Once we’ve filtered the numeric values, we then append this to our cell_total list – this is the list that will provide the simple average of all numeric values in the list.

Then we move to the row and column section, as shown below:

if row_idx in row_totals:
    row_totals[row_idx].append(cell)
else:
    row_totals[row_idx] = [cell]
if cell_idx in column_totals:
    column_totals[cell_idx].append(cell)
else:
    column_totals[cell_idx] = [cell]

In this section we check if an identifer representing the row or the column exists on the dictionary for each subsequent row_totals and column_totals. The identifier in this case is the row_idx or the cell_idx respectively.

If these properties already exist on the dictionary, then we append another element to the existing list, if not we then create a list with the first cell value.

The final section of our function before outputting the result, is this:

per_row_avg = [sum(row_totals[row_idx]) / len(row_totals[row_idx]) for row_idx in row_totals]
per_col_avg = [sum(column_totals[col_idx]) / len(column_totals[col_idx]) for col_idx in column_totals]
row_avg = sum(per_row_avg) / len(per_row_avg)
col_avg = sum(per_col_avg) / len(per_col_avg)

Here we have a one-liner for-loop that takes the results of each list in our compiled row_totals and column_totals dictionaries and performs the simple average needed: total the values inside the list and then divide by the quantity of items in the list.

The per_row_avg variable produces a list representing the average of each row. The only issue here being, that it does not display a None value for any non-numeric rows. The same applies to the per_col_avg variable too.

Finally, to obtain an average of a row we obtain the lists of per_row_avg and per_col_avg and then, once again, apply the simple average calculation of summing the contents of the list and dividing by the quantity of values in that list. Now we have an average per row, and an average per column.

Summary

The trick to help manage the calculation of a two-dimensional list, where it’s uncertain if the list contains proper values to calculate an average, is to store each of the rows and columns in a dict during the operation, and then to store numeric values into a list.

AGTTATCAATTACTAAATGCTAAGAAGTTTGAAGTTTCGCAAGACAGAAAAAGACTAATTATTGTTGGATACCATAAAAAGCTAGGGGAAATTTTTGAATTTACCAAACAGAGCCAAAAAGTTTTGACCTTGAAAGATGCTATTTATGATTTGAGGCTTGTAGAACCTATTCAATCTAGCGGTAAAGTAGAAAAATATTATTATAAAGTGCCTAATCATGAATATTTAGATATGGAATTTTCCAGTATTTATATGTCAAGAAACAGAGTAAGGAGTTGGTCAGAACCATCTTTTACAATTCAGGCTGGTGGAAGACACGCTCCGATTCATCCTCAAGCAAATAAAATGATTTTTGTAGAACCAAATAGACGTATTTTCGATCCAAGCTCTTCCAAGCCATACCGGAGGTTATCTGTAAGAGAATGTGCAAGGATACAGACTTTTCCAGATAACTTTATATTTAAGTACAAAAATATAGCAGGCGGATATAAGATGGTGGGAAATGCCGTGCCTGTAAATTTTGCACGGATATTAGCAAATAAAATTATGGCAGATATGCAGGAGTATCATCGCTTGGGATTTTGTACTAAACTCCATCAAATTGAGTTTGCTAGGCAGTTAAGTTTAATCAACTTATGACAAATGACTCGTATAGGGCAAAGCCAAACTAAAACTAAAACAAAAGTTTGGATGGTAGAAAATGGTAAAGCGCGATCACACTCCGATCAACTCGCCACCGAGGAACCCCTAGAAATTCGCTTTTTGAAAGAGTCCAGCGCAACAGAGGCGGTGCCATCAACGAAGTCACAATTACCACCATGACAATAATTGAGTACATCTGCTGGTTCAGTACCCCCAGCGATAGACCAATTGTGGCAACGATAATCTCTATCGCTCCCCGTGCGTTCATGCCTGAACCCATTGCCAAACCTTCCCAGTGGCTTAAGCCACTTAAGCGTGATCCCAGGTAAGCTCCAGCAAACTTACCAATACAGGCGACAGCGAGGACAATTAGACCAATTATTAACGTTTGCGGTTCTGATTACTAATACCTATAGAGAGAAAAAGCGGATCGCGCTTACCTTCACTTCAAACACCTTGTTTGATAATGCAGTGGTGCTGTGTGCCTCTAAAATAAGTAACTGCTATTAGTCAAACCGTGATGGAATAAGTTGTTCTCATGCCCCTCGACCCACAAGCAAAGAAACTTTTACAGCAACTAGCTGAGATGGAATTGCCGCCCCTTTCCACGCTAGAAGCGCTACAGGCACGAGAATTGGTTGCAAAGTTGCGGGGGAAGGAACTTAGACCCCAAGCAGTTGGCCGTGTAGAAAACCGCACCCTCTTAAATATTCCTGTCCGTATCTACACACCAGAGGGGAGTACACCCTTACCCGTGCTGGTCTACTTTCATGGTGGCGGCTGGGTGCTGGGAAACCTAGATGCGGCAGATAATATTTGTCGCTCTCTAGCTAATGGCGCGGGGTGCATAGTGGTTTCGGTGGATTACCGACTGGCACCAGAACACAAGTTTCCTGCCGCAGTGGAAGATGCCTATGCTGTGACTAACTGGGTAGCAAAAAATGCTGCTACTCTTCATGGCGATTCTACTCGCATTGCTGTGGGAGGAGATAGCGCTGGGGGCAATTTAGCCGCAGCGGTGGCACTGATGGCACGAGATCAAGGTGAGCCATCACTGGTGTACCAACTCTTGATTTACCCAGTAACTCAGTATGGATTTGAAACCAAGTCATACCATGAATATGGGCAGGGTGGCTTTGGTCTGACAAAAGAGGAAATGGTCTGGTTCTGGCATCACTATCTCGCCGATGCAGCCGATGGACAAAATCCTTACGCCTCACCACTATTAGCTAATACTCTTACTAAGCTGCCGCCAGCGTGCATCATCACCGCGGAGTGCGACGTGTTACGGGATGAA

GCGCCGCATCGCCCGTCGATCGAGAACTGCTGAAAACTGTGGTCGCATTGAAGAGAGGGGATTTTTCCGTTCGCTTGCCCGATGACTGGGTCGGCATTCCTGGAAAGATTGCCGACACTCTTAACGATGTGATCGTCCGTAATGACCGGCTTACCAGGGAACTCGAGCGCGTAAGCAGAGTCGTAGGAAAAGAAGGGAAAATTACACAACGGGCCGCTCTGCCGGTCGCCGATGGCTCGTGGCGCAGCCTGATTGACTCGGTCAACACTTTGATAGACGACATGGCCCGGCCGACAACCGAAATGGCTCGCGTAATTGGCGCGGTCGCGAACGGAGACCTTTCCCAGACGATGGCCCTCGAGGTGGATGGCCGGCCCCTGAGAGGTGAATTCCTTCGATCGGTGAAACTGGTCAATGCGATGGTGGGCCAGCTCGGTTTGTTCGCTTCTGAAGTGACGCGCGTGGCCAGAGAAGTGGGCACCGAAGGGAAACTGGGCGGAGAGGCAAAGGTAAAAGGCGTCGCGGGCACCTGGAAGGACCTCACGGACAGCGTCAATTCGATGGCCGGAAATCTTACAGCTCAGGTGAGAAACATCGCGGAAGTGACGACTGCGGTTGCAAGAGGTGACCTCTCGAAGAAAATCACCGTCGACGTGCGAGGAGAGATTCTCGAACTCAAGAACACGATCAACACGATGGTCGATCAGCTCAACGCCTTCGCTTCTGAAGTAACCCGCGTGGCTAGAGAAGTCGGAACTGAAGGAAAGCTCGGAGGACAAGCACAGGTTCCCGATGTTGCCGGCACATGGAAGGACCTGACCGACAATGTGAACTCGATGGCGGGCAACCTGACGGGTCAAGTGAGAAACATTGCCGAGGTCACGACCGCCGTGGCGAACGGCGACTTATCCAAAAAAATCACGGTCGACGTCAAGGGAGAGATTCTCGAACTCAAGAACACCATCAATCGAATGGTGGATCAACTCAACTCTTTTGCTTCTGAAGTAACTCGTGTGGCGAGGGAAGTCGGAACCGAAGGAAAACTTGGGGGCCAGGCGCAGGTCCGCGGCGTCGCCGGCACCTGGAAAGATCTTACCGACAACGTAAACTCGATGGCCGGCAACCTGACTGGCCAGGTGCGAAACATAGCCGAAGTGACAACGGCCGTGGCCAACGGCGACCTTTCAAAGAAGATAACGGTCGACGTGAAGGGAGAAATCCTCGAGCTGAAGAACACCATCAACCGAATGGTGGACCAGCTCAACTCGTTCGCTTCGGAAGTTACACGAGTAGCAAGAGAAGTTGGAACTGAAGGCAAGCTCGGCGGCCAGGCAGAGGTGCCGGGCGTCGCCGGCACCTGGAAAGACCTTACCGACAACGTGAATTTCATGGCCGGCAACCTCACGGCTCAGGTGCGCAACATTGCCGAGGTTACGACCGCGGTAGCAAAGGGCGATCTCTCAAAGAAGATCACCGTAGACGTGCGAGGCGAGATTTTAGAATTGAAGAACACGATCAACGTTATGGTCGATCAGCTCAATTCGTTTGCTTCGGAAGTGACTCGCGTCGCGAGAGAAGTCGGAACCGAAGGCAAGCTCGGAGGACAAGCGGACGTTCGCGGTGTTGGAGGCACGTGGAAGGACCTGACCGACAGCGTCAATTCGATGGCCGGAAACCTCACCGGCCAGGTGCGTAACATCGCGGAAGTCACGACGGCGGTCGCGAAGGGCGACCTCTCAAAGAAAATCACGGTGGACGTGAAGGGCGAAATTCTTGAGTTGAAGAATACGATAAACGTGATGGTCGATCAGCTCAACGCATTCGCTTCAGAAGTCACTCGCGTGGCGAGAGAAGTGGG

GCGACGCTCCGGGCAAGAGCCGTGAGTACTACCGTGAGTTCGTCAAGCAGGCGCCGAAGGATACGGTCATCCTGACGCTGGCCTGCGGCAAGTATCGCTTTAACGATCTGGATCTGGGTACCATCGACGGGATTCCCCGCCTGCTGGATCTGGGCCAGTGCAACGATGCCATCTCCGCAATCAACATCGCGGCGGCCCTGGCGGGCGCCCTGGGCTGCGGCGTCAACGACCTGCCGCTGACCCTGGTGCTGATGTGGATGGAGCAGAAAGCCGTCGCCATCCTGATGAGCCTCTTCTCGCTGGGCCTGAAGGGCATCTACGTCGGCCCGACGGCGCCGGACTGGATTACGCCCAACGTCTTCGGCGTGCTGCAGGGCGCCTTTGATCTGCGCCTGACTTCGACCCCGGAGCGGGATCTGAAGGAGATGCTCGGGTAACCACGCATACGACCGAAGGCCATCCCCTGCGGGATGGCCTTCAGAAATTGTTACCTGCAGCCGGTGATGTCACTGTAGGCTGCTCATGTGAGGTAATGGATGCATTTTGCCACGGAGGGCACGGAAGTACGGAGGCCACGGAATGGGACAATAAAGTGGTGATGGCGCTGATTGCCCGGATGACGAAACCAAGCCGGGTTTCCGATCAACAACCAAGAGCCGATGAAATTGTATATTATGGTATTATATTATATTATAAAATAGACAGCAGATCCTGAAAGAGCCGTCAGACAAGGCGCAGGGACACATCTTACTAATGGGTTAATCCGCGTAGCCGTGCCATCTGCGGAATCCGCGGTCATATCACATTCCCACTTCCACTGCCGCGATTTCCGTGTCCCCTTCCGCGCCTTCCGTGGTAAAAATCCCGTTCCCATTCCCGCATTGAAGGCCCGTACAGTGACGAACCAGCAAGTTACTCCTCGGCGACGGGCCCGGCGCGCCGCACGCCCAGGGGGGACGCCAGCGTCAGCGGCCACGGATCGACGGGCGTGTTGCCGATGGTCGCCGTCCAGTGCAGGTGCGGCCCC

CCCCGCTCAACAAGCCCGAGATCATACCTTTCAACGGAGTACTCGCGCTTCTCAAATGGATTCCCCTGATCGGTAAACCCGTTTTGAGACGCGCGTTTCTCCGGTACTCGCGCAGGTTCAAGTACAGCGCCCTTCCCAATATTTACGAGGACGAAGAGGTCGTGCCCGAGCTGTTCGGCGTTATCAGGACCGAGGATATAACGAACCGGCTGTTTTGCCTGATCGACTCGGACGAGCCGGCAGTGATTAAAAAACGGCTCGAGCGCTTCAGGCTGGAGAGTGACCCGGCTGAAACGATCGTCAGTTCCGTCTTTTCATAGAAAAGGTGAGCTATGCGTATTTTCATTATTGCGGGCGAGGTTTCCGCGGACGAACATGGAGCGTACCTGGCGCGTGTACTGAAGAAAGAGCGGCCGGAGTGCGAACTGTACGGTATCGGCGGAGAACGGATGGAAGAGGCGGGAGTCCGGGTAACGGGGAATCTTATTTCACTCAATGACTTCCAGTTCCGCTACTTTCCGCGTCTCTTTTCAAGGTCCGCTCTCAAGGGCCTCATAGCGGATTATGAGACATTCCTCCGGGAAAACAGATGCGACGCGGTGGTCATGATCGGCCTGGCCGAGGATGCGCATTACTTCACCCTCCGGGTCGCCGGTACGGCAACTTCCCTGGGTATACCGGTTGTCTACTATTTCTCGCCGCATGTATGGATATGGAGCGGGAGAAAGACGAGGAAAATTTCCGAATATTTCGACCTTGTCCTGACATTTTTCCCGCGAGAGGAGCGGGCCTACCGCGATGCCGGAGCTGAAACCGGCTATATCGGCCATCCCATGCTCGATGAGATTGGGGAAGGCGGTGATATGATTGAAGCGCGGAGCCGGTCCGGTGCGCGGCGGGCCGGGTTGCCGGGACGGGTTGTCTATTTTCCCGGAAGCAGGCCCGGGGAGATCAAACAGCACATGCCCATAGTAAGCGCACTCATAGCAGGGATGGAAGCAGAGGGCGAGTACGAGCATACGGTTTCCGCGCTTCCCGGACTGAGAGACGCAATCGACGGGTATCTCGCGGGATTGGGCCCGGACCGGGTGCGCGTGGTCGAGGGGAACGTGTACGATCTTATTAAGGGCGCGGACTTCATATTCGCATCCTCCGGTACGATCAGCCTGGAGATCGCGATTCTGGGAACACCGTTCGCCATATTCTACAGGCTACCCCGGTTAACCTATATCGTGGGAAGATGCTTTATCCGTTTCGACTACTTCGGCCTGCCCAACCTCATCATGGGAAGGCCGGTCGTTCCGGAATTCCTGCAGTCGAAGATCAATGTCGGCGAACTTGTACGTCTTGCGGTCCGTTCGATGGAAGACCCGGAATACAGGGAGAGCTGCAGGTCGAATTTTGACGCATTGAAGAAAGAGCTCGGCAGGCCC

In this article we’ve also shown how you can calculate the total average of all numeric values within a 2D list using Python’s functions (no imports needed), and how to apply the same logic to calculate the averages of rows and columns for your 2D list.

Here is just the function which you would call calculate_averages(your_2d_list) and insert your 2D list in the parameters:

def calculate_averages(list_2d):
    cell_total = list()
    row_totals = dict()
    column_totals = dict()
    for row_idx, row in enumerate(list_2d):
        for cell_idx, cell in enumerate(row):
            # is cell a number?
            if type(cell) in [int, float, complex]:
                cell_total.append(cell)                
                if row_idx in row_totals:
                    row_totals[row_idx].append(cell)
                else:
                    row_totals[row_idx] = [cell]
                if cell_idx in column_totals:
                    column_totals[cell_idx].append(cell)
                else:
                    column_totals[cell_idx] = [cell]
    per_row_avg = [sum(row_totals[row_idx]) / len(row_totals[row_idx]) for row_idx in row_totals]
    per_col_avg = [sum(column_totals[col_idx]) / len(column_totals[col_idx]) for col_idx in column_totals]
    row_avg = sum(per_row_avg) / len(per_row_avg)
    col_avg = sum(per_col_avg) / len(per_col_avg)
    return {'cell_average': sum(cell_total) / len(cell_total),
            'per_row_average': per_row_avg,
            'per_column_average': per_col_avg,
            'row_average': row_avg,
            'column_average': col_avg}

Ryan

Author of scripteverything.com, Ryan has been dabbling in code since the late '90s when he cut his teeth by exploring VBA in Excel when trying to do something more. Having his eyes opened with the potential of automating repetitive tasks, he expanded to Python and then moved over to scripting languages such as HTML, CSS, Javascript and PHP. When he is not behind a screen, Ryan enjoys a good bush walk with the family during the cooler months, and going with them to the beach during the warmer months.